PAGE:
It’s raspberry season, at least in the Rocky Mountain West. A friend just brought us a jar of raspberry preserves from Garden City, Utah. That’s home to a number of raspberry farms and the Bear Lake Raspberry Days. Closer to our current home is the Salman Raspberry Farm. You can pick your own, buy their preserves, or buy them in our local farmers market.
Bear Lake is a spectacular blue lake that sits astride the border between Utah and Idaho. It was home to back-to-back Mountain Men Rendezvous in the 1820s. Since then it has been a site of retreat for people from all over the world but especially from Salt Lake City. We made at least one annual trip every year we lived in Salt Lake City. The blue color of the water is so intense that it looks other-worldly. It is said that the color is due in large part to tiny grains of limestone, so-called glacial flour. Lakes in the Canadian Rockies, like Jasper Lake, are also an intense blue said to be due to glacial flour. Lake Tahoe on the California-Nevada border is also an intense blue, but local authorities have different explanations for the cause.
Salman’s Ranch can’t boast an other-worldly blue-colored lake, but it has its own long history. And it has raspberries.
The gift of raspberry preserves was delicious, but the preserves gave me a hankering to do something with fresh berries. Raspberries and cream, though delicious, seemed a bit prosaic. Panna cotta with fresh berries was a little more complicated. Then I thought of a raspberry Bavarian. That would definitely not be a prosaic dessert. On the other hand, making a crème anglaise and finding a suitable mold seemed like a lot of trouble. I settled on something in between, raspberries in whipped cream stabilized with gelatin. The final result was ok – good but not great. There are some modifications that I would make to the recipe if I would do it again. For one, you could use about half as much gelatin. Still, we cleaned the bowl in just a day, so I guess it wasn’t too bad.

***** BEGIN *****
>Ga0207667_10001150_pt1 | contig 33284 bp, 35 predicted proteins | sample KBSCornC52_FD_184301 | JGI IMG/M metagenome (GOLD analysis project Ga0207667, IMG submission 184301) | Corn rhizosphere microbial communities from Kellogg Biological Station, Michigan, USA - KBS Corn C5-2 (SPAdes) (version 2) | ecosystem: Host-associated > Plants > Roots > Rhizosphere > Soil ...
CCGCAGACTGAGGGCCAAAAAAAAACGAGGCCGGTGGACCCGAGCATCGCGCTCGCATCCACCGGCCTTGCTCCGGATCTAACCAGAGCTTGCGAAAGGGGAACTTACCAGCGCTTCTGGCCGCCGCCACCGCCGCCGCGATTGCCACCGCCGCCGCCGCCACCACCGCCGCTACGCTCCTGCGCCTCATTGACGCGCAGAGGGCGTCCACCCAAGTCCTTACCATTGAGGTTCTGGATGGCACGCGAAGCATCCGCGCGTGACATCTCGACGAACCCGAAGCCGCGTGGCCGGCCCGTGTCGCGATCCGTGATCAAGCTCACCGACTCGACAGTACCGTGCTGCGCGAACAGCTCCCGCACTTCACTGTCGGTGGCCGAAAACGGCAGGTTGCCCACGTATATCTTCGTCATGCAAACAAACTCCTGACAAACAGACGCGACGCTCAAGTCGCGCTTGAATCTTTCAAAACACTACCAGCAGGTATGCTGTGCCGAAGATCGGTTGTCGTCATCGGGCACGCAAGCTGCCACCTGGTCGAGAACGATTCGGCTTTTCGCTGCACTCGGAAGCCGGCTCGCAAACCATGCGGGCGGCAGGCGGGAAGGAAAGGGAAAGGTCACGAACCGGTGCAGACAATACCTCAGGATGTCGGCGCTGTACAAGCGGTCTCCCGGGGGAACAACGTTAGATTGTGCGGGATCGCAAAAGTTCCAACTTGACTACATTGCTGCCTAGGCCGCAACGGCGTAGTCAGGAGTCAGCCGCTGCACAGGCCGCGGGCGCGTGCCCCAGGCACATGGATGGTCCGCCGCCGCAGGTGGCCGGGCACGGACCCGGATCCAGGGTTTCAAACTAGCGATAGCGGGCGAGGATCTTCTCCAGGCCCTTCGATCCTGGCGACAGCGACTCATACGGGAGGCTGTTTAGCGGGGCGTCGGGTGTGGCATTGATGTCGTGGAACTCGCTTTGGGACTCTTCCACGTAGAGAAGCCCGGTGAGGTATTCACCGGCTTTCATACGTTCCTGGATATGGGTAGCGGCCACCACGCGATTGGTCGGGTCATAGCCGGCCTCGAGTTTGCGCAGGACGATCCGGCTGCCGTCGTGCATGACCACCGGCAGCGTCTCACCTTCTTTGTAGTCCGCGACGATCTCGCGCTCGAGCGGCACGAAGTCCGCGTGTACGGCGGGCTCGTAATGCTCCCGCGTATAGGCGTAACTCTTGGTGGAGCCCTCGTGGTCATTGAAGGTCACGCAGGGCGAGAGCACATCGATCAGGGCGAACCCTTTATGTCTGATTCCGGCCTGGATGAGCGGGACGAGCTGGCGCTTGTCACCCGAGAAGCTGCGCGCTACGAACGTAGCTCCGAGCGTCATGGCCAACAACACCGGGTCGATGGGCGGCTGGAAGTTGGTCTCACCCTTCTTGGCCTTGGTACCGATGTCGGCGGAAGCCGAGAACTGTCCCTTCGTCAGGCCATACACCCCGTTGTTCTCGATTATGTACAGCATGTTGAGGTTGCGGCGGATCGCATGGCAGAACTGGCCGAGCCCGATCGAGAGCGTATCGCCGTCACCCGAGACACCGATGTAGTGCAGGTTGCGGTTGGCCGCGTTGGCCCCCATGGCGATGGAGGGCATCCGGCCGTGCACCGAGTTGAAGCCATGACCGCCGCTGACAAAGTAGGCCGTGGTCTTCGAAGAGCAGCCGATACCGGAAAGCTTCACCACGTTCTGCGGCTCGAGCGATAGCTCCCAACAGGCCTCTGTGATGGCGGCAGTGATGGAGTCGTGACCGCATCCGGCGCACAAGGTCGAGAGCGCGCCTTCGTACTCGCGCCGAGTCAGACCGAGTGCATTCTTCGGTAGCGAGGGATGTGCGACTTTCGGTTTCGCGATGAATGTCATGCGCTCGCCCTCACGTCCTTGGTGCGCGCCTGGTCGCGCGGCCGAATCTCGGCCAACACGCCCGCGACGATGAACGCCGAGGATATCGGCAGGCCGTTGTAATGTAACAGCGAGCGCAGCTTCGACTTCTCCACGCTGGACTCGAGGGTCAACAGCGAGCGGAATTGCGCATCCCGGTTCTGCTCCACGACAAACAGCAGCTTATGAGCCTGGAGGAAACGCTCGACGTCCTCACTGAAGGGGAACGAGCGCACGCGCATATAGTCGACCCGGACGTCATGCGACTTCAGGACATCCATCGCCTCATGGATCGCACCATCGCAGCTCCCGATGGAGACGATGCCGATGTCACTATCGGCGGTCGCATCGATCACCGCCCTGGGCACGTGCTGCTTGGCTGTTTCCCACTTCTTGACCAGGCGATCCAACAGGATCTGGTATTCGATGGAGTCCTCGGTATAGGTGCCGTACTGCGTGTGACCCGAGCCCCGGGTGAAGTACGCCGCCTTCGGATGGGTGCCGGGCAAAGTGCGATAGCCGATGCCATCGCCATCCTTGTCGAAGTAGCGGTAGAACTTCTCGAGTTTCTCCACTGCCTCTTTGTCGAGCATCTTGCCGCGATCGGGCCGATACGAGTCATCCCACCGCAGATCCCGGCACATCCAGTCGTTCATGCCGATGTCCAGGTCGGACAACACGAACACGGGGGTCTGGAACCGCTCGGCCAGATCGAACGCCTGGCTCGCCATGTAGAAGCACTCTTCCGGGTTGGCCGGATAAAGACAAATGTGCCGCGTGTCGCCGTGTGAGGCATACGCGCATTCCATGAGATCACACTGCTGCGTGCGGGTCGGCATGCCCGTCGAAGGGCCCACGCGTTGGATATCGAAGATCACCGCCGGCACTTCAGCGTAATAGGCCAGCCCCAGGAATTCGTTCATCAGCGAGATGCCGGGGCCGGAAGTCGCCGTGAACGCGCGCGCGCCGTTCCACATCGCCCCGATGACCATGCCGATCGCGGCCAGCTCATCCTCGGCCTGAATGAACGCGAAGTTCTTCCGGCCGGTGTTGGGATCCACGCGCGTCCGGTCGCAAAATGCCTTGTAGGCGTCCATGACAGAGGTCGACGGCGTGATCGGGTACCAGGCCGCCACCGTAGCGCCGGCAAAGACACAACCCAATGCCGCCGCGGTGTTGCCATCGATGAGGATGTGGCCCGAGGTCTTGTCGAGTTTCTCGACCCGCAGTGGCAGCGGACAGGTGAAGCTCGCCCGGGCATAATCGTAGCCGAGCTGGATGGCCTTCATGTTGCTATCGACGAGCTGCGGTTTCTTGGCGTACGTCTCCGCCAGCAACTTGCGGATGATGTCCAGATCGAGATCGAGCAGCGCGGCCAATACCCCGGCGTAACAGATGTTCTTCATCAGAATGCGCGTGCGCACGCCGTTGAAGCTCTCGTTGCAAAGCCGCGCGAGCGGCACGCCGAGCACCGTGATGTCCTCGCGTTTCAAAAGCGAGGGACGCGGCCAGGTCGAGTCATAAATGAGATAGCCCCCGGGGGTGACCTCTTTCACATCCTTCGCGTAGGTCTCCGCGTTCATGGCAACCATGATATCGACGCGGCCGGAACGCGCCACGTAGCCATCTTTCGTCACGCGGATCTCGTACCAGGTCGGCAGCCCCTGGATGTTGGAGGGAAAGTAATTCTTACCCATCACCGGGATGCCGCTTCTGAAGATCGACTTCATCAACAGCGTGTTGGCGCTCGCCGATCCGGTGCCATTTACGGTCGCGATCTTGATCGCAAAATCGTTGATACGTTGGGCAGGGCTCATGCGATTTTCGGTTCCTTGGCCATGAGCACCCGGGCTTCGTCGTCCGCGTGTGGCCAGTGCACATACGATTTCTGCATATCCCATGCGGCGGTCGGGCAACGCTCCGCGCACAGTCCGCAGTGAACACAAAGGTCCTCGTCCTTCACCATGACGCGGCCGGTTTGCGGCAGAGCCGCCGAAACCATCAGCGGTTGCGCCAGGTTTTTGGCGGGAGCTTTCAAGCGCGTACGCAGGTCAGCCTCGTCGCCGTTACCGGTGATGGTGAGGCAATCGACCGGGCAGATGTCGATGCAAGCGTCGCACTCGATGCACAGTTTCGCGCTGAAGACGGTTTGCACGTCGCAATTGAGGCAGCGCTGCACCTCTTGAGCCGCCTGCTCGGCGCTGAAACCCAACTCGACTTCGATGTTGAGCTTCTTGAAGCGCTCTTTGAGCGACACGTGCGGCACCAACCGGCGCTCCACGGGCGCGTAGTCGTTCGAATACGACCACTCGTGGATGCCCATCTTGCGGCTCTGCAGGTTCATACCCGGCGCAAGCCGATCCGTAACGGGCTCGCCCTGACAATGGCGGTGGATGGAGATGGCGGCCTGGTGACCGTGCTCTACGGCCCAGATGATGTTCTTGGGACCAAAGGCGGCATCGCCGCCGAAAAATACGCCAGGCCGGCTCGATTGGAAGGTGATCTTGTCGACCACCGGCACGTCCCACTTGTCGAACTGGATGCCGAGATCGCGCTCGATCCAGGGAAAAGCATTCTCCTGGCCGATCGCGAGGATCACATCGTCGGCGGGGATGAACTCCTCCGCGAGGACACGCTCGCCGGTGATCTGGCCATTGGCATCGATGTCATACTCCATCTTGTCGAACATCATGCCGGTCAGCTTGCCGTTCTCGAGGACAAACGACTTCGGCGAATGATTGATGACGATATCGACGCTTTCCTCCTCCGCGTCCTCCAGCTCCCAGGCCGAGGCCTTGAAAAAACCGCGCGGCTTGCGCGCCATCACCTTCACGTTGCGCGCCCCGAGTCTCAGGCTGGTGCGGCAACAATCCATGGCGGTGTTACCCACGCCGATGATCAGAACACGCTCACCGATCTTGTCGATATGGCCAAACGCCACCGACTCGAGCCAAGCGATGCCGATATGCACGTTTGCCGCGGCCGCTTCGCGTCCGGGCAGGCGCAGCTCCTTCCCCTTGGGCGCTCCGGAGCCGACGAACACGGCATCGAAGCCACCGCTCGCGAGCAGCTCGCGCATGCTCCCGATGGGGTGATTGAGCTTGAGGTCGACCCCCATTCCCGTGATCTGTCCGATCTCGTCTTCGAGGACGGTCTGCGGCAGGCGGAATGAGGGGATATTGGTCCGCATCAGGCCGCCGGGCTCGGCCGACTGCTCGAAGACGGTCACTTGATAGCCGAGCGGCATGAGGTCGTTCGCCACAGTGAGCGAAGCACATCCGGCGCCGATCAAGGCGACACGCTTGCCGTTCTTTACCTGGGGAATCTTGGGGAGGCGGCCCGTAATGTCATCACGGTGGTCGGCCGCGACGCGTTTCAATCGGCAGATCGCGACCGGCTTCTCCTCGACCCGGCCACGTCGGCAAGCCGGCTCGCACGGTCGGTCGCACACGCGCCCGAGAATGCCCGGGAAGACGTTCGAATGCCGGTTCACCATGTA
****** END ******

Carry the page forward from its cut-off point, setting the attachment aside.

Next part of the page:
- 1 pint fresh raspberries
- 1 cup heavy whipping cream
- 1 teaspoon vanilla extract
- 1 packet (¼ ounce) unflavored gelatin
- ¼ cup cold water
- ¼ cup boiling water
- Wash and drain the raspberries
- In a medium bowl, whip the cream to stiff peaks. Stir in the raspberries and vanilla extract. You may crush some of the raspberries as you stir them into the cream. That is fine because the juice will add to the color and flavor of the whipped cream.
- In a small bowl, sprinkle the gelatin granules over the cold water and let sit for at least a full minute until the gelatin is fully bloomed. Add the boiling water and stir for at least 2-3 minutes until the gelatin is fully dissolved.
- Stir the gelatin mixture into the whipped cream mixture. Be sure that it is evenly and completely incorporated. Cover the bowl with plastic wrap and refrigerate for at least 3 hours or until the mixture is set. If you prefer,, you can transfer the mixture to a decorative bowl or mold before chilling it.
Even though Sarah is trained as a savory cook, by default she has also been doing baked goods and desserts at Rich Table. She doesn’t think of herself as a pastry chef, but her success proves otherwise. Desserts have been among some of the most popular items at Rich Table since it opened over a year ago. There is always pressure to keep some of the old favorites on the menu, but there is also pressure to introduce new items on a fairly constant basis.